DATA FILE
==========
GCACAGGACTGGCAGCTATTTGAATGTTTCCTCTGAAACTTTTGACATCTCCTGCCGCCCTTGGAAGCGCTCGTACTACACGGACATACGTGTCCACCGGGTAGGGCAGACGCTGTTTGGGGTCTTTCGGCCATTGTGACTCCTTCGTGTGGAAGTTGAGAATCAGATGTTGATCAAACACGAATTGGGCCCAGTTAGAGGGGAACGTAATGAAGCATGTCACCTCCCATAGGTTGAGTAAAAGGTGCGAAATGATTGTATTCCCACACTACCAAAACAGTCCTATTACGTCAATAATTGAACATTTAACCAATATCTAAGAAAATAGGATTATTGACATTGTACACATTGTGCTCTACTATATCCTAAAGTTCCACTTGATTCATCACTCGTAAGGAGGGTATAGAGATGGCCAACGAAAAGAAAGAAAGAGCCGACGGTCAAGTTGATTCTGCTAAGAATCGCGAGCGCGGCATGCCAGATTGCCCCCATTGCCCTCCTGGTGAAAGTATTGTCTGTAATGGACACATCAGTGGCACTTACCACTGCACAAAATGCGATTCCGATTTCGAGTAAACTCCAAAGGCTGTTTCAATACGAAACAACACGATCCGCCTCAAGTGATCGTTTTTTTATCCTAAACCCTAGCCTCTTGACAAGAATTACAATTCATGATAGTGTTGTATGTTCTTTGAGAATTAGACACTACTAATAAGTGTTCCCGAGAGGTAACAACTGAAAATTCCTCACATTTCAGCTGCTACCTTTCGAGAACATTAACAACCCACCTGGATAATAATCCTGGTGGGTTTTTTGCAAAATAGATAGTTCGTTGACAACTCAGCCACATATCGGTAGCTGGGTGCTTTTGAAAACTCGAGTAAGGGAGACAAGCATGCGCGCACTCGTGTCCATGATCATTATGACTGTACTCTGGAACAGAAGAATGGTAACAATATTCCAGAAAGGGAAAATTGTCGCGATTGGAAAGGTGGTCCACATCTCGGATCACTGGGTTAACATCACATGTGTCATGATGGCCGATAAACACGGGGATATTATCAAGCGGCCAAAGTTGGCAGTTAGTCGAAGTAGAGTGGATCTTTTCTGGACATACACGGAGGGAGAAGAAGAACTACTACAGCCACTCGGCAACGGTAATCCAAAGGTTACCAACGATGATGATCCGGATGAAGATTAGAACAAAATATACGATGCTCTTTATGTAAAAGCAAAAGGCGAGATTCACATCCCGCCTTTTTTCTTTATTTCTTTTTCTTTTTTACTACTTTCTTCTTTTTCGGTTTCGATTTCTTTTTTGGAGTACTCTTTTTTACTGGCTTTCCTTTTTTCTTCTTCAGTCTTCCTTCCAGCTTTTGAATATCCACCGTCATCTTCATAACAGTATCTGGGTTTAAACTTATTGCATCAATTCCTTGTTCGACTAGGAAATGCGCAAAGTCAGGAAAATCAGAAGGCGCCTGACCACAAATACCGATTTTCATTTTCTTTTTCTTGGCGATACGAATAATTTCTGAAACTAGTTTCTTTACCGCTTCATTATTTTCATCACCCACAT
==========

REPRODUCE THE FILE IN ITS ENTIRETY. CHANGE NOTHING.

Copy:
GCACAGGACTGGCAGCTATTTGAATGTTTCCTCTGAAACTTTTGACATCTCCTGCCGCCCTTGGAAGCGCTCGTACTACACGGACATACGTGTCCACCGGGTAGGGCAGACGCTGTTTGGGGTCTTTCGGCCATTGTGACTCCTTCGTGTGGAAGTTGAGAATCAGATGTTGATCAAACACGAATTGGGCCCAGTTAGAGGGGAACGTAATGAAGCATGTCACCTCCCATAGGTTGAGTAAAAGGTGCGAAATGATTGTATTCCCACACTACCAAAACAGTCCTATTACGTCAATAATTGAACATTTAACCAATATCTAAGAAAATAGGATTATTGACATTGTACACATTGTGCTCTACTATATCCTAAAGTTCCACTTGATTCATCACTCGTAAGGAGGGTATAGAGATGGCCAACGAAAAGAAAGAAAGAGCCGACGGTCAAGTTGATTCTGCTAAGAATCGCGAGCGCGGCATGCCAGATTGCCCCCATTGCCCTCCTGGTGAAAGTATTGTCTGTAATGGACACATCAGTGGCACTTACCACTGCACAAAATGCGATTCCGATTTCGAGTAAACTCCAAAGGCTGTTTCAATACGAAACAACACGATCCGCCTCAAGTGATCGTTTTTTTATCCTAAACCCTAGCCTCTTGACAAGAATTACAATTCATGATAGTGTTGTATGTTCTTTGAGAATTAGACACTACTAATAAGTGTTCCCGAGAGGTAACAACTGAAAATTCCTCACATTTCAGCTGCTACCTTTCGAGAACATTAACAACCCACCTGGATAATAATCCTGGTGGGTTTTTTGCAAAATAGATAGTTCGTTGACAACTCAGCCACATATCGGTAGCTGGGTGCTTTTGAAAACTCGAGTAAGGGAGACAAGCATGCGCGCACTCGTGTCCATGATCATTATGACTGTACTCTGGAACAGAAGAATGGTAACAATATTCCAGAAAGGGAAAATTGTCGCGATTGGAAAGGTGGTCCACATCTCGGATCACTGGGTTAACATCACATGTGTCATGATGGCCGATAAACACGGGGATATTATCAAGCGGCCAAAGTTGGCAGTTAGTCGAAGTAGAGTGGATCTTTTCTGGACATACACGGAGGGAGAAGAAGAACTACTACAGCCACTCGGCAACGGTAATCCAAAGGTTACCAACGATGATGATCCGGATGAAGATTAGAACAAAATATACGATGCTCTTTATGTAAAAGCAAAAGGCGAGATTCACATCCCGCCTTTTTTCTTTATTTCTTTTTCTTTTTTACTACTTTCTTCTTTTTCGGTTTCGATTTCTTTTTTGGAGTACTCTTTTTTACTGGCTTTCCTTTTTTCTTCTTCAGTCTTCCTTCCAGCTTTTGAATATCCACCGTCATCTTCATAACAGTATCTGGGTTTAAACTTATTGCATCAATTCCTTGTTCGACTAGGAAATGCGCAAAGTCAGGAAAATCAGAAGGCGCCTGACCACAAATACCGATTTTCATTTTCTTTTTCTTGGCGATACGAATAATTTCTGAAACTAGTTTCTTTACCGCTTCATTATTTTCATCACCCACAT